Defense Department civilian employees would be able to shop at military exchanges, under a policy change working its way through the final stages of the approval process, officials said.
Officials expect it would bring about 575,000 new eligible customers into exchanges, said Berry Patrick, who works in the DoD Office of Morale, Welfare and Recreation and Nonappropriated Fund Policy, during a virtual conference of the American Logistics Association Tuesday.
He said it will probably be after Election Day before the initiative gets final approval. There are about 796,000 DoD civilians in the U.S., but about 221,000 of those employees already have exchange benefits resulting from another beneficiary category such as retiree or military spouse, he said. The new benefit would apply to both appropriated fund and nonappropriated fund employees, he said.
The employees would use their Common Access Card for the benefit.
Commissary access for DoD civilian employees is not under consideration right now, he said.
Patrick said officials believe the benefit will be used more by the civilian employees than by disabled veterans, who were granted commissary, exchange and some MWR benefits as of Jan. 1, 2020. The usage by that population has been less than expected, he said, largely because of the pandemic which has forced restrictions on access to many installations. In addition, many of the 4.2 million newly eligible disabled veterans don’t live near an installation.
DoD civilians are on the base every day, he noted. Based on projections of buying patterns, he said, they estimate exchange sales could increase by about $287 million a year, with a potential increase of $48 million in profits going back to support the services' MWR programs. DoD has been deliberating the policy change for about three years.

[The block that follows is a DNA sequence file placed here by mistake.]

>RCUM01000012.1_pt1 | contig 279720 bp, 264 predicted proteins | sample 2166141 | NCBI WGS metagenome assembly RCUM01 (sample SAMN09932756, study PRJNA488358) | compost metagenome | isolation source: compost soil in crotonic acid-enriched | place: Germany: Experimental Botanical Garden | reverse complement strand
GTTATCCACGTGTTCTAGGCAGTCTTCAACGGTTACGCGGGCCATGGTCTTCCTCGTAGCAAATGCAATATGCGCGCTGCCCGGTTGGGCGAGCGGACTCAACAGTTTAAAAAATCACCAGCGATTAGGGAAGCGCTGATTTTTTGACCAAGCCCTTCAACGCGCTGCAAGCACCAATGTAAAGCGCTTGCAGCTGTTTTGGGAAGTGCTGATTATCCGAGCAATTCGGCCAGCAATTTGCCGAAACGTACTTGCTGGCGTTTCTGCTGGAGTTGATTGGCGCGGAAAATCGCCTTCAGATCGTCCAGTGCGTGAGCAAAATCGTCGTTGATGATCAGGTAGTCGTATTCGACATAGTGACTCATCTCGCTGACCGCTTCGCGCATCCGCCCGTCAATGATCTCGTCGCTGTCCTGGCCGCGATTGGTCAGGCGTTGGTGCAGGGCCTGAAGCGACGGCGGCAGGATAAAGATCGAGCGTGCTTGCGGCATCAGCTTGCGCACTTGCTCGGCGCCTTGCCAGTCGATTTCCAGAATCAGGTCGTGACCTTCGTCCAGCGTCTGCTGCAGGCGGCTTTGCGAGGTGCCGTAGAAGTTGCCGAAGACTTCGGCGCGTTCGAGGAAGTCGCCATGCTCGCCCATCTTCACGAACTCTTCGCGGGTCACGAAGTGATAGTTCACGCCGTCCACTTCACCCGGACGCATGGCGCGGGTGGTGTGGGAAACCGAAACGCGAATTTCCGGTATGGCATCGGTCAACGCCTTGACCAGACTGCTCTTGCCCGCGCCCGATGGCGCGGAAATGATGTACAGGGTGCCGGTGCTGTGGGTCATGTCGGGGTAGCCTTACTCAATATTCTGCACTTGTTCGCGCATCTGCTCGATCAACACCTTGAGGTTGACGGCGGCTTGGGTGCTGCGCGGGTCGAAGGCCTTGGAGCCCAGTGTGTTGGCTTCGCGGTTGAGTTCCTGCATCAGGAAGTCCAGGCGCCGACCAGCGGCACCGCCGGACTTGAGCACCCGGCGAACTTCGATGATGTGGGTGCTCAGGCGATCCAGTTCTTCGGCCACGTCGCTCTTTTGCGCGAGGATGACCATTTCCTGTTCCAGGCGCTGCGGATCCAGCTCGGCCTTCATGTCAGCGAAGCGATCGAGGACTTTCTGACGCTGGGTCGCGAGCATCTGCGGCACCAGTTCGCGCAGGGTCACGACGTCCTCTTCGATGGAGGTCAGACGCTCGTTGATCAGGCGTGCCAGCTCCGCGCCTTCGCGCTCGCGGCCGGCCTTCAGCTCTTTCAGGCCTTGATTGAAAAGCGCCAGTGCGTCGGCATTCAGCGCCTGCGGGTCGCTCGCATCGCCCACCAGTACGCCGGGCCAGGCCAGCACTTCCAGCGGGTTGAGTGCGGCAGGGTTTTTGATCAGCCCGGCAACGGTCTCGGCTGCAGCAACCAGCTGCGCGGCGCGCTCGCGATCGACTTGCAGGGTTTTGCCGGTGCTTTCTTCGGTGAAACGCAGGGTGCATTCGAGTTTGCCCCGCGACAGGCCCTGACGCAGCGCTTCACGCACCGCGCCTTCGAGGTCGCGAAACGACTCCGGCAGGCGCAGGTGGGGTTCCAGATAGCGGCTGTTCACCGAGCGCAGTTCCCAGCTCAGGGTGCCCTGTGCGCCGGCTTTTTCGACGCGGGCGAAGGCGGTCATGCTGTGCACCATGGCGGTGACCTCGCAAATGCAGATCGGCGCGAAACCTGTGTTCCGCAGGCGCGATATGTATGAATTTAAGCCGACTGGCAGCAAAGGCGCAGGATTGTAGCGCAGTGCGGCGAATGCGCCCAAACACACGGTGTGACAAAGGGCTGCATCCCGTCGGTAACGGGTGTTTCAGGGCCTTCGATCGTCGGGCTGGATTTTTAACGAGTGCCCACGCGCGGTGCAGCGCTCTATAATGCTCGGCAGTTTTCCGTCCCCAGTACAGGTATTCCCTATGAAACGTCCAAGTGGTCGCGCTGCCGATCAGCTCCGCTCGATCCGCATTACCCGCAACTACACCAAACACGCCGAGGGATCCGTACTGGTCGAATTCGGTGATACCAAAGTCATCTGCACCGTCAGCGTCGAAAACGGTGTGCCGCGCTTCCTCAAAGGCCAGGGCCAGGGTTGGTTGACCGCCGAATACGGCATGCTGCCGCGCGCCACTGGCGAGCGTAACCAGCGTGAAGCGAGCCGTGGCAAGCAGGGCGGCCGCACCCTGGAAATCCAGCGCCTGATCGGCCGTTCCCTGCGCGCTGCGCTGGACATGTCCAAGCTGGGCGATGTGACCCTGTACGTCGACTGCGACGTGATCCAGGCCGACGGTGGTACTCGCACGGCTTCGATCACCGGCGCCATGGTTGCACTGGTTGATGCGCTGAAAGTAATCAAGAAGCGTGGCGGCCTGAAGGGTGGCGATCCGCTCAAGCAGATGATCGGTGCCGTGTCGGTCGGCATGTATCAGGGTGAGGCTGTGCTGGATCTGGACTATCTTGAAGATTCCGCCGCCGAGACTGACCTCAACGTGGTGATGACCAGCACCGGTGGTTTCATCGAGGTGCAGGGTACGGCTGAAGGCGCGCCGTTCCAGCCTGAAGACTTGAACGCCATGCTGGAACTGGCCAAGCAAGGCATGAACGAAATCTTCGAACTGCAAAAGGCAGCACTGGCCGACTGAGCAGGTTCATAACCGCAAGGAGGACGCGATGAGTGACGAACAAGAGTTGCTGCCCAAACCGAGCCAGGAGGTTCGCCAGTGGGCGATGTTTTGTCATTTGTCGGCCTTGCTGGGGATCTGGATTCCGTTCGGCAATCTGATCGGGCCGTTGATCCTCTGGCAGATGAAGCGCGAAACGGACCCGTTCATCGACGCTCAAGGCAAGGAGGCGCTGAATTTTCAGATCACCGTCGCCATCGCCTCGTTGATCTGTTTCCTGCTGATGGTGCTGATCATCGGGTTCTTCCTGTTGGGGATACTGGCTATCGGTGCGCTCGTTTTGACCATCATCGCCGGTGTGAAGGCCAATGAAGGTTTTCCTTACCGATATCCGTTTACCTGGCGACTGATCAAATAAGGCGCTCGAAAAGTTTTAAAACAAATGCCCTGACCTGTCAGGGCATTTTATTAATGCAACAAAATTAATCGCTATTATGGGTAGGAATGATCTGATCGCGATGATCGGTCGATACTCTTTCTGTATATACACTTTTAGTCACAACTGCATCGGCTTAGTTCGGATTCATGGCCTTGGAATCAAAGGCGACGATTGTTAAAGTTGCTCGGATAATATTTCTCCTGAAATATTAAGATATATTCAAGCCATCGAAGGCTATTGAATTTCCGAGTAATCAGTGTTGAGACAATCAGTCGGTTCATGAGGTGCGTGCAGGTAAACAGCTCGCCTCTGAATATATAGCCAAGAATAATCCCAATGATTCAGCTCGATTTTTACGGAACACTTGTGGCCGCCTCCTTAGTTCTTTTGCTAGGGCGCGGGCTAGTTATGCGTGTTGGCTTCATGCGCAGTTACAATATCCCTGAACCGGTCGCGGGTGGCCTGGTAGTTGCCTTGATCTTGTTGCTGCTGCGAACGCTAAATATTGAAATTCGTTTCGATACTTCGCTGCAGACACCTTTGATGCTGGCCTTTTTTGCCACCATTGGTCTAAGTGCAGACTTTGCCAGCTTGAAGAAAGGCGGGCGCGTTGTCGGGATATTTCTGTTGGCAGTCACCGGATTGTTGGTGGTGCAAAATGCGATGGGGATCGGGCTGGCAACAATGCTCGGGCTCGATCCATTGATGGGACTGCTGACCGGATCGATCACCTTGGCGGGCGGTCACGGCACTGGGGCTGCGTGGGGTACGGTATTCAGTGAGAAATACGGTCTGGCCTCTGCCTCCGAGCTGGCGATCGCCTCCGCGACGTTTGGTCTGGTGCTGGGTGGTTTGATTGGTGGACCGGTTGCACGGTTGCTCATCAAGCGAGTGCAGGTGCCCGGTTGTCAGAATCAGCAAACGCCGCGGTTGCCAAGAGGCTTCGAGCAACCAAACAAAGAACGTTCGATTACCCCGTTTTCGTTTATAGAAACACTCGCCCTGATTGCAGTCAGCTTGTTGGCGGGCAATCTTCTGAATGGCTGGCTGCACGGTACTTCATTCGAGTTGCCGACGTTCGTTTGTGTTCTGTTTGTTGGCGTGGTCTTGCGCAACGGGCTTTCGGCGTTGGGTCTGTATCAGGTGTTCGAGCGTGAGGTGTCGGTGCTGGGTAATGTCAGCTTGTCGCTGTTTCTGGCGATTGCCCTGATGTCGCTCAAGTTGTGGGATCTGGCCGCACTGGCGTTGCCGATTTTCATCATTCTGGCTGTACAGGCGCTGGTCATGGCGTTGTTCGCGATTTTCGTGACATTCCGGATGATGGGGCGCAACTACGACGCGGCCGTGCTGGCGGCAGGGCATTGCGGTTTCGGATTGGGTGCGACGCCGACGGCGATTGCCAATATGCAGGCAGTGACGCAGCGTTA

One indicator of the popularity of the benefit among DoD employees was the situation in March, when DoD gave base commanders temporary authority to give commissary and exchange privileges to DoD civilians and contractor employees considered mission critical. Many people misinterpreted that to mean that every DoD mission-critical civilian employee automatically got those privileges, and DoD officials were getting phone calls from those potential customers, he said. But it was up to each installation, and some commanders gave the privileges while others didn’t, for various reasons such as concern about the strains on the supply chain’s ability to provide enough products for the stores.
Patrick said as the new benefit rolled out in January to disabled veterans, caregivers and others authorized by law, everything was in place within the resale community, MWR and for installation access. A post-implementation assessment showed there was no negative impact on the facilities, he said.
But COVID came along, resulting in impacts from a variety of reasons, to include some installations limiting access to their installations. Those issues have ebbed and flowed, he said. Currently only about 200,000 in this population of 4.2 million are using their benefits, and exchanges and commissaries have the capacity to take on larger numbers, Patrick said.
Through Sept. 30, commissaries logged about 503,000 transactions from the newly eligible population, and the exchanges estimated about 1.2 million combined transactions over that time period, he said.
He asked for attendees' help in continuing to promote the benefit to the newly eligible population. “We have a long way to go to get from 200,000 to the 4.2 million” extra disabled veterans and others who can use the benefits now, he said.